Let’s assume, music is not a product for a start. What I want to draw your attention to is, that music – besides it’s inherent nature as an art form – is a form of communication.
Music communicates text and meta information from the artist to the listener.
At the same time it does communicate a multitude of messages within the audience as well as between the ones who would never listen to this specific music. plus between all respective parties Now what does that mean?
Being fan to a specific genre is more but distinction or sheer liking, it can describe individual personalities as well as subjective and common concepts of the world very precisely.
Imagine the straight edge skate punk guy, being vegan/vegetarian, no republican for sure, even the sneakers he wears do fit an ensemble everyone can easily envision. Some concepts might be a little less consistent, but still everyone gets the gist of what the respective followers / fans are about.
What I want to imply is, that music always was used to define oneself as part of a community. Music is the common denominator in a set of highly complex attributes of a big picture I share with others.
If you can agree I’d like to break down this whole thing to music being the key to a social network. It was when an elite agreed about the value of a certain composer and such knowledge redefined this elite, it is when kids know for sure that band a is it, and band b sucks, although both can be products of the same company.
Today the recording industry is facing a dramatic drop in revenues, always asserting that their consumers used to pay for music and now steal music via online and mobile channels.
Here comes my thesis: No they don’t! They never paid for music and do not steal music now. Not from their perspective.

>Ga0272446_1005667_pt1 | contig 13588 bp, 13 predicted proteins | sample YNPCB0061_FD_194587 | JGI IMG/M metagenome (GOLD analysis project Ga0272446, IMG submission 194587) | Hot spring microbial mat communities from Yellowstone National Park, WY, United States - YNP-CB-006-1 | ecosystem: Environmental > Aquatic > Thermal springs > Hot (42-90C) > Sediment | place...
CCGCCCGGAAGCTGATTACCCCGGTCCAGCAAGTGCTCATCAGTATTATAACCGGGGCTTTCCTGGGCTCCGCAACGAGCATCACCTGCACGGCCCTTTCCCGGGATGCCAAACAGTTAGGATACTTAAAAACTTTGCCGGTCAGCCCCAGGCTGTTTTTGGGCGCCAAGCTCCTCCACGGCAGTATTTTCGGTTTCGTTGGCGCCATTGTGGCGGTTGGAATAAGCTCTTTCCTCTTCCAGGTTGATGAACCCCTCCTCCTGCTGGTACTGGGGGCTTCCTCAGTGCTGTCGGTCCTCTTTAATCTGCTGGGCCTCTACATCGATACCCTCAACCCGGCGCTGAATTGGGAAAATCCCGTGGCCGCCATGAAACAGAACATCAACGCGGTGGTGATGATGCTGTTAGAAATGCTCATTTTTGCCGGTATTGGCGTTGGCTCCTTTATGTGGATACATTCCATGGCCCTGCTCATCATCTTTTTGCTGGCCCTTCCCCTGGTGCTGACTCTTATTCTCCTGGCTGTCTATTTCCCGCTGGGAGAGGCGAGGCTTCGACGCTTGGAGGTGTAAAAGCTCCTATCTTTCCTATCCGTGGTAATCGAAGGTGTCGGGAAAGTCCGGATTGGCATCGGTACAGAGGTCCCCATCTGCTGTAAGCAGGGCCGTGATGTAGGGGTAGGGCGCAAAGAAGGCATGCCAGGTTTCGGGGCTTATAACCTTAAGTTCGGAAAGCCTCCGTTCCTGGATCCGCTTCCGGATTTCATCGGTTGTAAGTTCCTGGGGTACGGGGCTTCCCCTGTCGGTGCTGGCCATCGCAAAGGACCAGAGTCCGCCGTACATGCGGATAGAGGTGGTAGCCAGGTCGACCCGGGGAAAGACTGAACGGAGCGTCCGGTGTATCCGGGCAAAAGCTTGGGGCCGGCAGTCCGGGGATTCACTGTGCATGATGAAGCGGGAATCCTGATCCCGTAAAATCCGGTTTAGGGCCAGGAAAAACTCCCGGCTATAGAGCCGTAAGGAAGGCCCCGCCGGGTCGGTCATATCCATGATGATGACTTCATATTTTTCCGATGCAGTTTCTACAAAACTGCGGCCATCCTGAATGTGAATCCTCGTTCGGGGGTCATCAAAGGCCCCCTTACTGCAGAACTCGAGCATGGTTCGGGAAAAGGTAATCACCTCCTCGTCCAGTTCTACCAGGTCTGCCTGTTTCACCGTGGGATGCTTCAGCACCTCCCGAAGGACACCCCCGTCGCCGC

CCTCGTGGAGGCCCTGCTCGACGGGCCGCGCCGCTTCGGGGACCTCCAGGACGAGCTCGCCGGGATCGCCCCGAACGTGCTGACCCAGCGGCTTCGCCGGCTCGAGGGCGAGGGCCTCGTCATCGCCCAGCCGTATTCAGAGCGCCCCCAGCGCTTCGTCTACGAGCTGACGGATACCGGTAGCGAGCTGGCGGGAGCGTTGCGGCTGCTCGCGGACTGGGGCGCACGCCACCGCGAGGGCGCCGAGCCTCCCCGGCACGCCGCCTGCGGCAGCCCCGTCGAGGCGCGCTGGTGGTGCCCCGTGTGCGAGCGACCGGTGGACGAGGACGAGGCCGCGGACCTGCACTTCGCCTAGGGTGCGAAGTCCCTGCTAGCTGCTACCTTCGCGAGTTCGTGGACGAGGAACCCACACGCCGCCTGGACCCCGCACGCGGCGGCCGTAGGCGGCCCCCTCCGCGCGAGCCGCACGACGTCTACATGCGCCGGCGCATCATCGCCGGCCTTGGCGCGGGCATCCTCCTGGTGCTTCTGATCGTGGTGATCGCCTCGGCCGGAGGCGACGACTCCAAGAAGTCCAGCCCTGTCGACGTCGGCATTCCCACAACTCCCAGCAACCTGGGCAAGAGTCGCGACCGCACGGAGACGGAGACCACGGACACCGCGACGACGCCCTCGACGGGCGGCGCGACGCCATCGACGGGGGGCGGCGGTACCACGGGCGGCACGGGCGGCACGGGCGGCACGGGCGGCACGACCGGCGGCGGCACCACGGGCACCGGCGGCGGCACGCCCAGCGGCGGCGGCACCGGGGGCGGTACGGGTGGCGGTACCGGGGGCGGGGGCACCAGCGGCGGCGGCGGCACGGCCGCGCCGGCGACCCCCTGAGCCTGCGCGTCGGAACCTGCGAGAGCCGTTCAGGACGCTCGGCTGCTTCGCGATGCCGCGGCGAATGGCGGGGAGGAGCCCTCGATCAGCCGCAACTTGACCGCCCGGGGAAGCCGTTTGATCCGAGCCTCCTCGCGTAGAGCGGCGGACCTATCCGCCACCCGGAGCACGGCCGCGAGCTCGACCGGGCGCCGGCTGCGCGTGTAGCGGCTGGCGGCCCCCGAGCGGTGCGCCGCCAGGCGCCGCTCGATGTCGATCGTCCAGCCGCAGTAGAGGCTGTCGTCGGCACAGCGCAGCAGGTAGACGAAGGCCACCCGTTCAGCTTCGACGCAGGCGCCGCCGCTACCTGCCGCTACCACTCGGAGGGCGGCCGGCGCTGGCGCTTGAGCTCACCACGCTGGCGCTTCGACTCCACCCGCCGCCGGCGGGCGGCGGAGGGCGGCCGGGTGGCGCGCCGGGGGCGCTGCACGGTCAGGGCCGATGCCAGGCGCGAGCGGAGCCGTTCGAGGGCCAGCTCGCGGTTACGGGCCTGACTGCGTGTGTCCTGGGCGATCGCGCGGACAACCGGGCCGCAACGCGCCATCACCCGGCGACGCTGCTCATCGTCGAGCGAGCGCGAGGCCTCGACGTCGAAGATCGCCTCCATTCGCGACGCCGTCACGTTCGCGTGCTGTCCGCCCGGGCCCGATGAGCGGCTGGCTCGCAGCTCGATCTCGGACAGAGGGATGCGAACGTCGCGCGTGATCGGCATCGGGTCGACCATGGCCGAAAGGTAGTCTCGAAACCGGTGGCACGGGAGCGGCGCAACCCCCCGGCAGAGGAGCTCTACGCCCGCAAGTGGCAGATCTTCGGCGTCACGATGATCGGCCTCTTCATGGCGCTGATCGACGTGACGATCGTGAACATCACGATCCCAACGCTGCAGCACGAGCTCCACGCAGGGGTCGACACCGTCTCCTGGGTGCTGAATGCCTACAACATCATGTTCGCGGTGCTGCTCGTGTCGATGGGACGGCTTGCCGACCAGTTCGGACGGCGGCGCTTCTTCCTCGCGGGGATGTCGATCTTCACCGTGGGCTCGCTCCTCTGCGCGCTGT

Summarizing the little detour we just did, you agreed consumers did pay for a good that granted access to a social peer group. They paid for access to a social network. You see where this will take us, right?
Today consumers do not pay for music any more but rip it online/mobile. At the same time they spend an even higher share of their monthly budget to mobile and online providers, device manufacturers and service providers. They still do pay. They pay for access, access to their core element of self description which is music. The only difference is, they hand over their money to someone else providing access to music nowadays.
From the consumers perspective this means, they still want to be part of a peer group, they still utilize music for doing so, they still pay for getting access to music and thus access to the community desired. Maybe this is one reason for the broad lack of conscious of guilt by consumers that download illegally.
If you can choose between a party offering you music, and a party offering you music, plus tools to access music easily, plus commodity by doing so everywhere, plus extra distinction via desirable devices, plus tools to communicate about the music with a peer group, plus the whole peer group itself – well what would you choose?
Yes, you are right, it’s not the same, but it still is quite cool, isn’t it?
All this doesn’t help the label or artist to get their money, but it might open a new perspective if it comes to judging on consumers?